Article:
1767 — Rachel Donelson Jackson. The First Lady that never was. Wife of President-elect Andrew Jackson, she died just weeks before he was inaugurated. During the campaign their marriage had been a target for attack. At age eighteen she fled an unhappy marriage, and that’s when she met Andrew Jackson. Believing her husband had drowned, she married Andrew. When her husband resurfaced, (sorry), things got messy. Divorce papers were filed, and because of distances between parties and slow communication, the situation was in limbo for a time. Eventually there was a second more official marriage between Rachel and Andrew. Later this all became political ammunition, a smear against her reputation and supposedly loose character. Jackson attributed her death in part to the stress caused by those vicious attacks and never forgave his political foes.
I’ve never been a fan of “Old Hickory” but I sympathize with him on this one.
1938 — Billy Williams. Hall of Fame baseball player. Williams spent most of his eighteen year career playing left field for the Chicago Cubs. A left-handed hitter, he was Rookie of the Year in 1961 and was selected as an All-Star six times. He played with a quiet dignity that belied the passion he brought to every game he played. Sadly, during his prime, the Cubs never advanced to post season play. Williams ended his career with Oakland.
Williams was always a favorite of mine and he had one of the sweetest swings I ever saw. He was a member of the 1969 Cubs, called the most celebrated 2nd place team of all time. After being in 1st place much of the year, they lost 17 out of their last 25 games to finish behind the Miracle Mets.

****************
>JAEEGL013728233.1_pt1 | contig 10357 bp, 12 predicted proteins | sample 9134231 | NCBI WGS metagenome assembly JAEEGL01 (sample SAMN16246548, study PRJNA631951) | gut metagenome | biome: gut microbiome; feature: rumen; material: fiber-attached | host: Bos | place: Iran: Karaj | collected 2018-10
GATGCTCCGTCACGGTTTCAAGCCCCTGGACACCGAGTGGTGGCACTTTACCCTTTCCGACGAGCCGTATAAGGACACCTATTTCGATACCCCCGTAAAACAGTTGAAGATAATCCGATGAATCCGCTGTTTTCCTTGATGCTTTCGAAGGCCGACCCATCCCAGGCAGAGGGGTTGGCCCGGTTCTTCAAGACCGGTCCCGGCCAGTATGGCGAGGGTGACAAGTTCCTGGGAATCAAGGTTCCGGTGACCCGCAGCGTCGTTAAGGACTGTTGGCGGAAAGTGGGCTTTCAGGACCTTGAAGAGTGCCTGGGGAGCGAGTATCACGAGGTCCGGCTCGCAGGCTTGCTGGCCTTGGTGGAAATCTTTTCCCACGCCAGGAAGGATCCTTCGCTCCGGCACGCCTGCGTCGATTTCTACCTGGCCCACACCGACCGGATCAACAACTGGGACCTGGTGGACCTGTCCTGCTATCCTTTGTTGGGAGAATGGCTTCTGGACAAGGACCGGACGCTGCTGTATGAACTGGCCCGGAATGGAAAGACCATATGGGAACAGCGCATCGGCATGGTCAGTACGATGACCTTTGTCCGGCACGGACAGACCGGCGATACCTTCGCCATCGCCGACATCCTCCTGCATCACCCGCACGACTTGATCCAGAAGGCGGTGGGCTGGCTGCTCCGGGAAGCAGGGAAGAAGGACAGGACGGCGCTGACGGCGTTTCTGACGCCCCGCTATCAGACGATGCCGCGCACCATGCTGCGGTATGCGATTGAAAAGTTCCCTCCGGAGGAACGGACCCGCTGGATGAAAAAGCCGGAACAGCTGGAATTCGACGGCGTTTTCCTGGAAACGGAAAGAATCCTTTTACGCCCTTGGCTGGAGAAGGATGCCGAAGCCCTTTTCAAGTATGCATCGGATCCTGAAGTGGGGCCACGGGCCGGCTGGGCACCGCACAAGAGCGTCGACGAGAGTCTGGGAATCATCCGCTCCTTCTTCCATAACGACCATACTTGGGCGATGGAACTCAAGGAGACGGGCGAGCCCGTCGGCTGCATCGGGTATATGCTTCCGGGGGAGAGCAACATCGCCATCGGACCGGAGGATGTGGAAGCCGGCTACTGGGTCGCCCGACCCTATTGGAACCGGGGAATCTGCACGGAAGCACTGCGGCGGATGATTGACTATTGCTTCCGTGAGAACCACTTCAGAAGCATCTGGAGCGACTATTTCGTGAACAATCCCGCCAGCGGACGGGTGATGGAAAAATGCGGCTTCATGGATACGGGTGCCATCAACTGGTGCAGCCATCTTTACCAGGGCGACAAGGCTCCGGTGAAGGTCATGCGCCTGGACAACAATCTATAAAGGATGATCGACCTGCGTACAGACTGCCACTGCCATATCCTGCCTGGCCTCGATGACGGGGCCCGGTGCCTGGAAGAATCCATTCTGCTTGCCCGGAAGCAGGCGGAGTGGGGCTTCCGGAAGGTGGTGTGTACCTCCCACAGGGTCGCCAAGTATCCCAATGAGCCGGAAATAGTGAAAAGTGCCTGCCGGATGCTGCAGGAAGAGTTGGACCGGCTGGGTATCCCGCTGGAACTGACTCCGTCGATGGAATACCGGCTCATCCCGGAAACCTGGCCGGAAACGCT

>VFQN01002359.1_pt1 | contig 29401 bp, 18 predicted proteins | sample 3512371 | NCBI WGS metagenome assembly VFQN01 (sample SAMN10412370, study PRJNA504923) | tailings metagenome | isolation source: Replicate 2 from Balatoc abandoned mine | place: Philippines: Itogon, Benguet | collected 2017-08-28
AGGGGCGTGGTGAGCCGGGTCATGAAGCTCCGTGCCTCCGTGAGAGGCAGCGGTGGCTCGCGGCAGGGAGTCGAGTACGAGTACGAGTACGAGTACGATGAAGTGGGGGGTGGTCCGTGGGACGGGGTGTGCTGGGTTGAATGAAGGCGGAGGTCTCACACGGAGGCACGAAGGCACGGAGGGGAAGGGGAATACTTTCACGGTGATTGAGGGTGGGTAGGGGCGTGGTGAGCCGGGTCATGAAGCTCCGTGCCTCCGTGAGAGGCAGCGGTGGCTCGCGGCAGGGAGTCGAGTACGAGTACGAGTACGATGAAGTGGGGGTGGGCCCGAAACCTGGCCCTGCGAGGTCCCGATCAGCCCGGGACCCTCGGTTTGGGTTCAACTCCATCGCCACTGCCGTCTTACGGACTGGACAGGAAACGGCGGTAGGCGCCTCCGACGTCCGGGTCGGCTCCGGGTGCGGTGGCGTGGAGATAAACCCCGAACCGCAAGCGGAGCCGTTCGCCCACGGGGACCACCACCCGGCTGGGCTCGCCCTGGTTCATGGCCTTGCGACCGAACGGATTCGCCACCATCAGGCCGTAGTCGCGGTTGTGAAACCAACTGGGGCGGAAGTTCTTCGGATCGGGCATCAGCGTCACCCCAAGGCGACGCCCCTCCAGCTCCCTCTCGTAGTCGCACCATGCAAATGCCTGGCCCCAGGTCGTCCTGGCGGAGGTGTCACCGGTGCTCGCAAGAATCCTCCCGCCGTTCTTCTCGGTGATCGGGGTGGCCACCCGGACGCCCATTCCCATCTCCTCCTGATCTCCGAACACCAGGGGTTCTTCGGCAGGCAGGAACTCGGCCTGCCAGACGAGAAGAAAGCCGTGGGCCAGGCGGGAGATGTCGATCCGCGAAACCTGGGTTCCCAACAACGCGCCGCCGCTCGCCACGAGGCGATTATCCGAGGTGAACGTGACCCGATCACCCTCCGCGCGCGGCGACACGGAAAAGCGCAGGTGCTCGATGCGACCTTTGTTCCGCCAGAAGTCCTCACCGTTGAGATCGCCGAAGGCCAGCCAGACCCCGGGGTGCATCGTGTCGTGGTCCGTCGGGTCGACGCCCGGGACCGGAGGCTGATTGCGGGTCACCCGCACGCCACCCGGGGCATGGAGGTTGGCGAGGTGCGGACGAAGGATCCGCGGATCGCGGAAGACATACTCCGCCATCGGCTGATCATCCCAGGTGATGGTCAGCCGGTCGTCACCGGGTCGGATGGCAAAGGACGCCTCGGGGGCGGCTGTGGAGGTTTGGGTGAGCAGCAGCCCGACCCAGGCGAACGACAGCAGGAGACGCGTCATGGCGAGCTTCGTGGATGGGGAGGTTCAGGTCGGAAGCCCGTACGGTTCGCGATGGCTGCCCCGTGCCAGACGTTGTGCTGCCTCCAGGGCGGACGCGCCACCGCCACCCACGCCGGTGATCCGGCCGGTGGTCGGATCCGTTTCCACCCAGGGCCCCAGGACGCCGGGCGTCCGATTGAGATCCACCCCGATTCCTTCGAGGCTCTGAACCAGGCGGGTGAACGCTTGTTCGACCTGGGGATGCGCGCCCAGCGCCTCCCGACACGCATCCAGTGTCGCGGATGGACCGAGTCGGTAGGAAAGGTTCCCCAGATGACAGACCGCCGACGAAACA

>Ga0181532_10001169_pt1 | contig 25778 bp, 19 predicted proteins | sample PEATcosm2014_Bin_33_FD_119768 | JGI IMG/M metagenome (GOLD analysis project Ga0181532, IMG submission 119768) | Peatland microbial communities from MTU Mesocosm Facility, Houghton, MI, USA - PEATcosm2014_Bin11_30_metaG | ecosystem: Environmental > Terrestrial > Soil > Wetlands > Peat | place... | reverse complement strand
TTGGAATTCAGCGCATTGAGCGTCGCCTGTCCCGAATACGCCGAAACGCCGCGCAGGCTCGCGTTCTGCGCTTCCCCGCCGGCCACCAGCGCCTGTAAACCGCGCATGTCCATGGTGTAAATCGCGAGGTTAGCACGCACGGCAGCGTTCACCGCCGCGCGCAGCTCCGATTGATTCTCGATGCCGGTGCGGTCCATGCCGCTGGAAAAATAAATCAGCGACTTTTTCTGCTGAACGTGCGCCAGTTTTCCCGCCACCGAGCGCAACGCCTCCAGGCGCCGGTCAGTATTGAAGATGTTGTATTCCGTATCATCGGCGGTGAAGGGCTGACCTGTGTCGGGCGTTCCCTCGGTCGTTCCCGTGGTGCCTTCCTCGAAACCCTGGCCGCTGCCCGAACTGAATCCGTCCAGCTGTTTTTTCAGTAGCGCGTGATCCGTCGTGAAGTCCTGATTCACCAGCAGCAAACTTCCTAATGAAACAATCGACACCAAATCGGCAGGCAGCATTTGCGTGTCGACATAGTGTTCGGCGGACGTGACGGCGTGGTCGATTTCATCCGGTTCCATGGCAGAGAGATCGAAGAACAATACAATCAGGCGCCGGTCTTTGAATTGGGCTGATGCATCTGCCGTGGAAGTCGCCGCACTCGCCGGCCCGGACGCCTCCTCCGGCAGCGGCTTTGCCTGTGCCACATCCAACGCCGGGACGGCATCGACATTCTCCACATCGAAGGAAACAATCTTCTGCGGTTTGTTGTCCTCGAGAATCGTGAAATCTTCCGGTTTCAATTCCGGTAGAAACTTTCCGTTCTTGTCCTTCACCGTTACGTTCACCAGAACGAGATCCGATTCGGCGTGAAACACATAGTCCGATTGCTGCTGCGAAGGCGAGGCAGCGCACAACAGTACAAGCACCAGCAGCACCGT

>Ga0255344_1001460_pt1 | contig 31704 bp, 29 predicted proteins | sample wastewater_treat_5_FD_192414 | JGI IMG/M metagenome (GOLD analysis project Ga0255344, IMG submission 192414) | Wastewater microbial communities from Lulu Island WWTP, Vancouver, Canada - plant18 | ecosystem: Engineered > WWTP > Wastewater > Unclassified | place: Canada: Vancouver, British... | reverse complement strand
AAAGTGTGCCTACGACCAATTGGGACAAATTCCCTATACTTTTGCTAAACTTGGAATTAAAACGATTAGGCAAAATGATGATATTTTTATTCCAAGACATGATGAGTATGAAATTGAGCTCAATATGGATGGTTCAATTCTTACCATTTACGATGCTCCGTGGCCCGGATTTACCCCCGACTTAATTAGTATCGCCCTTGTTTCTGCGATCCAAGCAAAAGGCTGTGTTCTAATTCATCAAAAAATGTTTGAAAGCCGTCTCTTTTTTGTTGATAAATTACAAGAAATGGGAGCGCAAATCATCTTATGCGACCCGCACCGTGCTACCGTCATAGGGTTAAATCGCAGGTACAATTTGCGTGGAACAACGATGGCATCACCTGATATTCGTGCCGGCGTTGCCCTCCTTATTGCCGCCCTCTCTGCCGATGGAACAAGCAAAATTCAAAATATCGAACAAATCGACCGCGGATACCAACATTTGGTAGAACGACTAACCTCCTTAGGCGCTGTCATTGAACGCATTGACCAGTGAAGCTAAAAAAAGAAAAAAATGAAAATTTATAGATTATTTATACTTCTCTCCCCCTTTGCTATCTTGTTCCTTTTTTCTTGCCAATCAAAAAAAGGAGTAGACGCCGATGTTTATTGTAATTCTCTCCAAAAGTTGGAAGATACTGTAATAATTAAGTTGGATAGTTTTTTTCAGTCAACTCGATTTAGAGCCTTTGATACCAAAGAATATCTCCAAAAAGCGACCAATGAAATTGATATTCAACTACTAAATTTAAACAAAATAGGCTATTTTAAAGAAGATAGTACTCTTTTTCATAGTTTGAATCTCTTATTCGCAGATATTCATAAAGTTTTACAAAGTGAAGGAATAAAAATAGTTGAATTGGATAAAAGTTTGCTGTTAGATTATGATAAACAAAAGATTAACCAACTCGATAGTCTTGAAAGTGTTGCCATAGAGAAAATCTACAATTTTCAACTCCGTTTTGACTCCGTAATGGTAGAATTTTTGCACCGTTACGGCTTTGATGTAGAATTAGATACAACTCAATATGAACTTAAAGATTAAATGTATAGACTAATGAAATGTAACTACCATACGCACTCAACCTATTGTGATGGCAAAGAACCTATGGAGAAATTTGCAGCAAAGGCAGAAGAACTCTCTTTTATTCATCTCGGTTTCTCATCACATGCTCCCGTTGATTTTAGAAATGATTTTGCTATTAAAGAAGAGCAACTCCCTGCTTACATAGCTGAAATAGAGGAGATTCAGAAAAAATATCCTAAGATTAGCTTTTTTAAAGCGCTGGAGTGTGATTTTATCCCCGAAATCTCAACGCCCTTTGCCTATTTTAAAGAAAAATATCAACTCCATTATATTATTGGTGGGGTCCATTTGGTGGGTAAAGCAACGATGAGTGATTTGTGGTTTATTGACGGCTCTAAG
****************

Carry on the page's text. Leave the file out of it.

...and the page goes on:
1945 — Lawrence Wilkerson. Vietnam combat veteran, retired army officer, former chief of staff to Secretary of State Colin Powell, and currently a political analyst. As a member of the Bush administration Wilkerson was an important cog in the buildup to the Iraq War. Since that time he has become critical of that war, including his own role. He aided in providing information to Colin Powell for his speech at the U.N. justifying the need to go to war. In 2011 Wilkerson said “My participation in that presentation at the UN constitutes the lowest point in my professional life. I participated in hoax on the American people, the international community and the United Nations Security Council.” He also described VP Dick Cheney and Defense Secretary Donal Rumsfeld as having formed a cabal that hijacked the decision-making process. Continuing his outspoken ways, Wilkerson is critical the power the president holds over the armed forces in that he can do anything he wants. He called the American public “apathetic” and their representatives in Congress “cowards.” Other aggressive positions he has stated are Cheney okayed torture of prisoners in Iraq, the Bush administration knew there were innocent men held at Guantanamo, and Israel has too much influence on our government.
I find him a refreshing and honest presence on the national scene.